See Nick Cordero Workshop a Musical He Was Set to Star in Before His Death as Cast Pays Tribute
Nick Cordero died on July 5 at 41 after battling complications of COVID-19 for three months
Nick Cordero was workshopping a new musical not long before his tragic death from COVID-19 complications.
In exclusive footage, the Broadway star is seen rehearsing the musical The Eyes of the World: From D-Day to VE Day, part of the American History Unbound series. The musical was set to play at Carnegie Hall in June before the COVID-19 health crisis shut down all theater productions in New York City.
Cordero himself became sick in March and spent three months in the ICU before he died on July 5. He was 41.
To treat fans, John Monsky, the creator and narrator of American History Unbound, and actress Kate Rockwell put together footage of Cordero in his last would-be role.
"This is not a video we ever wanted to -- or thought -- we would make. Nick's loss is still inconceivable, as is the ever-increasing destruction caused by Covid-19," Monsky and Rockwell, who were set to star alongside Cordero, tell PEOPLE. "Nick had a power and presence that came across every time he set foot on stage, be it on Broadway, in a cabaret, or at Carnegie Hall. That magnetism was just who Nick was — all 6' 5" of him."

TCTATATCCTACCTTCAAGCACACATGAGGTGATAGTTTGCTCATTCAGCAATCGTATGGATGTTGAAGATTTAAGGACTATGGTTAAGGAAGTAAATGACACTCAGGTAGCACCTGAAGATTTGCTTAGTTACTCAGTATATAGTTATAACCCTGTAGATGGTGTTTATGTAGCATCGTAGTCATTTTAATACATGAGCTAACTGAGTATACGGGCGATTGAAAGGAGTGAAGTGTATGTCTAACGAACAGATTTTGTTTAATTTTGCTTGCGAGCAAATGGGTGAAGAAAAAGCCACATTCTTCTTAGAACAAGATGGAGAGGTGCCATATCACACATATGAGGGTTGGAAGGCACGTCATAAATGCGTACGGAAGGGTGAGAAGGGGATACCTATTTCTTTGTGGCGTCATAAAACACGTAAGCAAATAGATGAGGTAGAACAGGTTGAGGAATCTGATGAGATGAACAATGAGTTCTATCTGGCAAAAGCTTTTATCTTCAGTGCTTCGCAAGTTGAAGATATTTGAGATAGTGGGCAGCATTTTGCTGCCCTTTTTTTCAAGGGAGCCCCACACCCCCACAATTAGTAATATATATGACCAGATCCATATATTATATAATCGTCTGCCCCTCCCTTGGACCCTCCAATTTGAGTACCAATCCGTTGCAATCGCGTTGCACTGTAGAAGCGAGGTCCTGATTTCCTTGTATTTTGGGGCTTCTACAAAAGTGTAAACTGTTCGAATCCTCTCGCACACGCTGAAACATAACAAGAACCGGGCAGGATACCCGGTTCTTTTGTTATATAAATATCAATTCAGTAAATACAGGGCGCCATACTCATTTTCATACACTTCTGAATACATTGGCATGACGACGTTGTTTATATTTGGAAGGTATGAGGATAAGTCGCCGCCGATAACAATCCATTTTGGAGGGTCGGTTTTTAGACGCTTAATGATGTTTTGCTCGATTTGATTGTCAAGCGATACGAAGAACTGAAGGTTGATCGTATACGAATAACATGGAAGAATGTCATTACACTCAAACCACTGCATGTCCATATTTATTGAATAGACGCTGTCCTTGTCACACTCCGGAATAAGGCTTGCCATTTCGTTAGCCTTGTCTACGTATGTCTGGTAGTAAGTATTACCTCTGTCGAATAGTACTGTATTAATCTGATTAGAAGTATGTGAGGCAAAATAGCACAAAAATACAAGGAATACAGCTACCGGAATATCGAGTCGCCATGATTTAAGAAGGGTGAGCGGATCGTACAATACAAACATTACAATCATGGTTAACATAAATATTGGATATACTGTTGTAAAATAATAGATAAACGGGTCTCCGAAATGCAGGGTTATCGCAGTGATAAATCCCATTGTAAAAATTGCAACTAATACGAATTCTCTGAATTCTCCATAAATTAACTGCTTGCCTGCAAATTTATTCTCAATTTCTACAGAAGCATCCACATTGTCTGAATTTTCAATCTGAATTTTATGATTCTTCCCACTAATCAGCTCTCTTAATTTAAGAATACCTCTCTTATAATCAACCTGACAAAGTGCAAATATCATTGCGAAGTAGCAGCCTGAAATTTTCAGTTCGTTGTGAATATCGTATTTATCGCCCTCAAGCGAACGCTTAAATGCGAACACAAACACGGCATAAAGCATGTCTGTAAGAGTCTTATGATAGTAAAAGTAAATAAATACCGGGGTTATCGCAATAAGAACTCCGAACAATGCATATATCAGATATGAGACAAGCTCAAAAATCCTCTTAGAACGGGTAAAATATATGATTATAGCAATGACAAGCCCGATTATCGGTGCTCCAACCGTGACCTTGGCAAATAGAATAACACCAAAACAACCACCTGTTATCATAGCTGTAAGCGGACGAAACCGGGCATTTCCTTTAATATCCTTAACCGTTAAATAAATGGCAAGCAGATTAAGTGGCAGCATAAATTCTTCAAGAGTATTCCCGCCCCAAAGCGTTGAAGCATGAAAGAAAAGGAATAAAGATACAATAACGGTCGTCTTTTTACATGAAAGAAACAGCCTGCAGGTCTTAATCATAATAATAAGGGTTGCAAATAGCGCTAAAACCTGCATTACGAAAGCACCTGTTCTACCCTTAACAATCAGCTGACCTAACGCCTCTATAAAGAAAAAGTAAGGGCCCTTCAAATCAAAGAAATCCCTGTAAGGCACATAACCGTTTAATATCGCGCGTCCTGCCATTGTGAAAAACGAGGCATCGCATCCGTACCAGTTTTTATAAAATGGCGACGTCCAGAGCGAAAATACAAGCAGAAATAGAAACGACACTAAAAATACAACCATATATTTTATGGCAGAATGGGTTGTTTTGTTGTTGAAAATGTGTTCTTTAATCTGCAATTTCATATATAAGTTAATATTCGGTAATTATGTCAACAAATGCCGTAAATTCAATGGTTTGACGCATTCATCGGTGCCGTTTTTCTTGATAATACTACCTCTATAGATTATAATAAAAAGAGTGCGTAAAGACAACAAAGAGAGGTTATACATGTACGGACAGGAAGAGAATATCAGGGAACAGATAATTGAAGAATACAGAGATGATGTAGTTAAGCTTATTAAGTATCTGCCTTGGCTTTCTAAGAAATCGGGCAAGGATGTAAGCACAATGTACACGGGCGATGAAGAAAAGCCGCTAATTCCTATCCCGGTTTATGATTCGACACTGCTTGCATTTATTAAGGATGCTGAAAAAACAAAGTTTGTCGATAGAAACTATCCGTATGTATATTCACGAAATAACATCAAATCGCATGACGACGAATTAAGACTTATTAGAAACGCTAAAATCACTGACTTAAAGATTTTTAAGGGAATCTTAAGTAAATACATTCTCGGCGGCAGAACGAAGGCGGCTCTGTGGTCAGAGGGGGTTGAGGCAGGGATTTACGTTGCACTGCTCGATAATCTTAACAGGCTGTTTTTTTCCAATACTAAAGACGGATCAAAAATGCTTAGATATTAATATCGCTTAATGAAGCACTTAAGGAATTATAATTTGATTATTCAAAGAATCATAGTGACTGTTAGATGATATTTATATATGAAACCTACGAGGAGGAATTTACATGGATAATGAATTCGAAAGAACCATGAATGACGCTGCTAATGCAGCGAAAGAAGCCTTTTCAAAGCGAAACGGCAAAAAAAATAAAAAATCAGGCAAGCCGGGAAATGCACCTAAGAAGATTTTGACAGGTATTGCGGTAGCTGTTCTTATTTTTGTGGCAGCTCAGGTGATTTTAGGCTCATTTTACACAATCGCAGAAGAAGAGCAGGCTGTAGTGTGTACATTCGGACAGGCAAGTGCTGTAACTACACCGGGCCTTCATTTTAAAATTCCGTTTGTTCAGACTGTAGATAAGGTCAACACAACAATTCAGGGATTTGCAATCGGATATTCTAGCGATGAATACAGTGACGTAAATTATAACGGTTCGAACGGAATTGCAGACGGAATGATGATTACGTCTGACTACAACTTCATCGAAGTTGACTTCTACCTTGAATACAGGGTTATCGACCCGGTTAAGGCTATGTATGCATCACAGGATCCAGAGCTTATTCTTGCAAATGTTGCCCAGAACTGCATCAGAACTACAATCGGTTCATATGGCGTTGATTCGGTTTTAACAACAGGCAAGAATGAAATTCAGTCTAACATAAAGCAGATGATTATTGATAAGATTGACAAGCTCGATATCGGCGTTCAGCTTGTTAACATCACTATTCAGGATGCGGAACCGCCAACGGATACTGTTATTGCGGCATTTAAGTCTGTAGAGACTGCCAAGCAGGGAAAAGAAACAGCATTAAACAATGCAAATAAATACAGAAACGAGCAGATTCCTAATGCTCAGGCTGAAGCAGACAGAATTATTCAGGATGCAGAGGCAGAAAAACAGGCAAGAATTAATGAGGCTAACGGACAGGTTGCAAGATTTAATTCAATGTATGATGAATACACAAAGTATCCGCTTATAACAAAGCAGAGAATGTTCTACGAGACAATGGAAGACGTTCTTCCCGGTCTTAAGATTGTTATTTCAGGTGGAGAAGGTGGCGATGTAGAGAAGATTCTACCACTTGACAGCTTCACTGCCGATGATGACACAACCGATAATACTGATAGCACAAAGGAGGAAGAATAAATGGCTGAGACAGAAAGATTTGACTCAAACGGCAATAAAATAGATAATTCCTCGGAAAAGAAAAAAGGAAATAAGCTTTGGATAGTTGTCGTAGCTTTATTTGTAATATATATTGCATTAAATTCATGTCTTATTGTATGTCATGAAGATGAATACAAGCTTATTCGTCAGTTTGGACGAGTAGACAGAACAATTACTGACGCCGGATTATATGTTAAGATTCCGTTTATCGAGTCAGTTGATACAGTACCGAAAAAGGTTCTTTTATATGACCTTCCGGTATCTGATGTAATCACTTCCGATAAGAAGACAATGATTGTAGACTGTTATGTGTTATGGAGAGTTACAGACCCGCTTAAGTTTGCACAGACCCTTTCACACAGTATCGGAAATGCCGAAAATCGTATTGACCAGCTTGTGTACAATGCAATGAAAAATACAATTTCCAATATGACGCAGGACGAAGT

In the World War II-set musical, Monsky and Rockwell say Cordero played "the role of an ordinary American called upon to do extraordinary things; exactly what he did when he fought Covid-19 till the very end."
"We hope this video inspires ordinary Americans to do an extraordinary thing: pay tribute to Nick's life and legacy by supporting The Actors Fund. Since March 18, their emergency assistance program has provided food, medicine, and other necessities to nearly 15 thousand out-of-work performers during this unprecedented crisis. We know Nick would be fighting tooth and nail to help this community that he loved so much to survive this dark time. His wife, Amanda, continues this fight in his memory. We are honored to join her to answer the call to help," they say.
To honor Cordero with a donation to The Actors Fund in his name, click here.
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